A wort chiller is a coil of tube with two openings. Attach one opening to a water source and keep the other in a sink or bucket-any vessel that can catch water.

Sanitize the chiller first, then submerge it in the hot wort. Turn on your cold water source.

The chilled fluid moves through the coil, absorbing the surrounding wort’s heat, then pushing through to the discarded liquid vessel.

The continuous flow ensures a steady source of cooling water continually seeping the heat from the wort.

Stir the wort every five minutes to ensure even cooling. Begin taking temperature readings once your kettle is cool to the touch.

Test the temperature every five minutes until you’ve achieved the desired level. 

10. Ferment

Once your wort is chilled to the appropriate temperature, pour the liquid into your fermentor. 

Separate a small sample to determine your beer’s beginning gravity. Stir your wort for necessary aeration. 

I told you earlier to sanitize everything, and I meant everything; make sure you’ve sanitized your yeast packet and the scissor you use to cut it open.

Pour the opened yeast packet directly into the fermenter and give the wort another stir or shake for further aeration. This helps your yeast access the oxygen necessary for fermentation.

Seal up the fermenter, but add an airlock. The airlock is essential; it provides an outlet for carbon dioxide while preventing contaminants from entering the brew.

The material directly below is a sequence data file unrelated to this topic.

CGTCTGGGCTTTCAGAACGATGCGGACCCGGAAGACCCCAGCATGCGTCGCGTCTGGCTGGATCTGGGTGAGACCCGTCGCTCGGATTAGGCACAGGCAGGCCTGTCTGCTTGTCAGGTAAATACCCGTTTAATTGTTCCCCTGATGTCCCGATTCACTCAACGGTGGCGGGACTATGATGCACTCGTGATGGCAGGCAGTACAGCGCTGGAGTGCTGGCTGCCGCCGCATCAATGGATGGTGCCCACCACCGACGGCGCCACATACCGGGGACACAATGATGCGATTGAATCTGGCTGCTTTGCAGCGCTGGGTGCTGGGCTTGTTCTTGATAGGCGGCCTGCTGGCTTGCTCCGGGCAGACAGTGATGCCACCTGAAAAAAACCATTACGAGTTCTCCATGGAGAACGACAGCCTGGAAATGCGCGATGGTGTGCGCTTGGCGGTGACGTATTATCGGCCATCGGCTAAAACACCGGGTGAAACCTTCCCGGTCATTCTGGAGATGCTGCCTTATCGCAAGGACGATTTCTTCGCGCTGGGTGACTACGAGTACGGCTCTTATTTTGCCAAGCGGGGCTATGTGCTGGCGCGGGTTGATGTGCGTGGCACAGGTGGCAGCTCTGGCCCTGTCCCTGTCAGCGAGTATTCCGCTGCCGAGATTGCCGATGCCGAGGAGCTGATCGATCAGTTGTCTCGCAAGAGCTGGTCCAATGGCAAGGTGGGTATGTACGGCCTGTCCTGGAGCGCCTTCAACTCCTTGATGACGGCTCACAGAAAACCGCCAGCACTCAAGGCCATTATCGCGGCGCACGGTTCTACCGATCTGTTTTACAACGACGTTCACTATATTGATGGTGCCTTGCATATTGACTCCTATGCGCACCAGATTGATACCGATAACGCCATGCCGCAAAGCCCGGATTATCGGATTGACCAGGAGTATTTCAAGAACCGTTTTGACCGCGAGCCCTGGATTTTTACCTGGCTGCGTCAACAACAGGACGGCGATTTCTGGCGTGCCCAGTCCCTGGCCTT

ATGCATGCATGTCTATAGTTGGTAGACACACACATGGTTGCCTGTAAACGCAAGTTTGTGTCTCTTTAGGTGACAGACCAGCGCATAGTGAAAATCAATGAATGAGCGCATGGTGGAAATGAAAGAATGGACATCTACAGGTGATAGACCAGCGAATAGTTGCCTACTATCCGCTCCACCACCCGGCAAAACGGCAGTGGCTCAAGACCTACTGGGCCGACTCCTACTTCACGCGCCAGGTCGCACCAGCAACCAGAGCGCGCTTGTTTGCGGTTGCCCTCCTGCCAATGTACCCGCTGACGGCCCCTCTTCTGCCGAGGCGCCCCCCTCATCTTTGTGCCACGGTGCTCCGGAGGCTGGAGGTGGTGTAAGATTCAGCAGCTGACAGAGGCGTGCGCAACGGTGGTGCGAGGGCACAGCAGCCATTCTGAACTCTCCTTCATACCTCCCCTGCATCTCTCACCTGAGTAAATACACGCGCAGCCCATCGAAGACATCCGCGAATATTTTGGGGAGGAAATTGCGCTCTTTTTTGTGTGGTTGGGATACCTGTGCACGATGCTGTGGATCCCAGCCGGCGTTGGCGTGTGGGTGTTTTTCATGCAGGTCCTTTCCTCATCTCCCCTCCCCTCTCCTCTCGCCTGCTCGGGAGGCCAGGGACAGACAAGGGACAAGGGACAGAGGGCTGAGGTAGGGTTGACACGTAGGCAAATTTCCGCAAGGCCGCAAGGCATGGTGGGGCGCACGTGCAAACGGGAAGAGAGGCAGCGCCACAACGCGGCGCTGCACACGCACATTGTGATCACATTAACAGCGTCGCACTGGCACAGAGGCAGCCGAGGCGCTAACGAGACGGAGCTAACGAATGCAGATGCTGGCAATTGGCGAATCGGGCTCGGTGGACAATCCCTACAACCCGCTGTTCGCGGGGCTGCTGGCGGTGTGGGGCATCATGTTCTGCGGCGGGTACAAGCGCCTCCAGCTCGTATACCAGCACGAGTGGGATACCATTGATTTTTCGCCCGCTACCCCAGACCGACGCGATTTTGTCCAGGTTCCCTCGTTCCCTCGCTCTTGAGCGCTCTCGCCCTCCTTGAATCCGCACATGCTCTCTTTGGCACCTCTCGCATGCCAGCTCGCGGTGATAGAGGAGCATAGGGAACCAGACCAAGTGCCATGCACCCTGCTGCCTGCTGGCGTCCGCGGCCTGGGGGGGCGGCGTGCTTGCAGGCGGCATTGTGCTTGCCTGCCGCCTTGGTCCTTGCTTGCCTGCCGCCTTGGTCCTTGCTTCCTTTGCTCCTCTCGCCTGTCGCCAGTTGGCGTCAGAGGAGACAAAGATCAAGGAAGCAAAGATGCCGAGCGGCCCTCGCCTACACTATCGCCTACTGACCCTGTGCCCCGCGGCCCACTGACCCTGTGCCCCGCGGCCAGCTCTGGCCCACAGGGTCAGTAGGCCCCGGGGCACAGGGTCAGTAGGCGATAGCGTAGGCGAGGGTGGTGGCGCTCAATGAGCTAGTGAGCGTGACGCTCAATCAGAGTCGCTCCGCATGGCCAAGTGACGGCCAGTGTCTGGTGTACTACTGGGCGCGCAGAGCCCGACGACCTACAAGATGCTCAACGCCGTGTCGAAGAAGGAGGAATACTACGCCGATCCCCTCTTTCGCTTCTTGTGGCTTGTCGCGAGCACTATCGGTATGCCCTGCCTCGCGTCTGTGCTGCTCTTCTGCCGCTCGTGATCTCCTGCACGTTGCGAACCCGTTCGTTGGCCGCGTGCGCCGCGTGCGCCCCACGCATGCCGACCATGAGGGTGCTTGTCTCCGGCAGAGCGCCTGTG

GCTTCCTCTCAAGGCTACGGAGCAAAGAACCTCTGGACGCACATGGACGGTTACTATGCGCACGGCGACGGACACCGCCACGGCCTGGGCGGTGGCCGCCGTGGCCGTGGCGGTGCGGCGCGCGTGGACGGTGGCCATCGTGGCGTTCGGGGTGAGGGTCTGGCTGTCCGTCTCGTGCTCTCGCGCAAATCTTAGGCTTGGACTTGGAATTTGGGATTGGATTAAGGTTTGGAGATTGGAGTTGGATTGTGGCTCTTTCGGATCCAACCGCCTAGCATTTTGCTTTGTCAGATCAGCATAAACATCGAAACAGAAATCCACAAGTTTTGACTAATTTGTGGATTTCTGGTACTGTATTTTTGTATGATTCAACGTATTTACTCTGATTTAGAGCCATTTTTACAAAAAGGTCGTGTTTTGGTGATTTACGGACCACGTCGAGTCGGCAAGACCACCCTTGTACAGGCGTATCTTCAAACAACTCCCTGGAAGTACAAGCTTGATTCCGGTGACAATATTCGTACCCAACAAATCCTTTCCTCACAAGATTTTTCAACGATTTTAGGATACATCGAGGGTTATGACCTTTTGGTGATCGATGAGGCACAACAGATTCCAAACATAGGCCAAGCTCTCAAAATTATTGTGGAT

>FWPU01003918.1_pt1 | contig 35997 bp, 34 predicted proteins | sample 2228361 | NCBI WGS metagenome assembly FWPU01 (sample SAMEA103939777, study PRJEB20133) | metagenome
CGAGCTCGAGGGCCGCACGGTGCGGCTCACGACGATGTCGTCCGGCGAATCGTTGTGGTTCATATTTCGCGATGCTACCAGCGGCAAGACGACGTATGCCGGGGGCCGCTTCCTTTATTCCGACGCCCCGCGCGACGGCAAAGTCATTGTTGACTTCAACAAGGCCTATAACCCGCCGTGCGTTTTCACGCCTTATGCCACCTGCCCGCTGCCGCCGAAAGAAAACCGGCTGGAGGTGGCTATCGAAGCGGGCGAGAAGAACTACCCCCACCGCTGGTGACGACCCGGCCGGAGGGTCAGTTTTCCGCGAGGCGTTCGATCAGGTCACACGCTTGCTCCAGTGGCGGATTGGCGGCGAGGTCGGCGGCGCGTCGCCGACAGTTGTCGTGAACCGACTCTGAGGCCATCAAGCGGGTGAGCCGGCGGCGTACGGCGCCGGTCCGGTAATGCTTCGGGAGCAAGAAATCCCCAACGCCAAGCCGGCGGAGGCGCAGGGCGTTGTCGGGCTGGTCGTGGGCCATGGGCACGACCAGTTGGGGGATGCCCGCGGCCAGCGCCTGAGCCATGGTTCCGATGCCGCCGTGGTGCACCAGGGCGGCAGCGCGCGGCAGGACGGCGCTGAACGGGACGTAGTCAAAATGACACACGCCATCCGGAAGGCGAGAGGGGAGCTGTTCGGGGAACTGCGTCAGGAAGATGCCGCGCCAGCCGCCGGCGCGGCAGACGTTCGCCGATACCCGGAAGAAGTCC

11. Determine the Gravity

While this may be the quickest and simplest step, it’s among the most important. Retrieve the sample of your beer and use your hydrometer to measure the brew’s gravity.

Just be sure your beer’s temperature matches the hydrometer’s level. Write the number down and do not lose it. 

12. Wait

Waiting is a frustrating reality of homebrewing. While it may be difficult, patience is essential to a delicious finished product. Allow your homebrew two weeks to ferment.

Once that measure of time elapses, grab your hydrometer; it’s time for another reading.

Measure the gravity; fermentation is complete if the measurement is between one-quarter and one-fifth of the original reading. 

13. Cold-Crash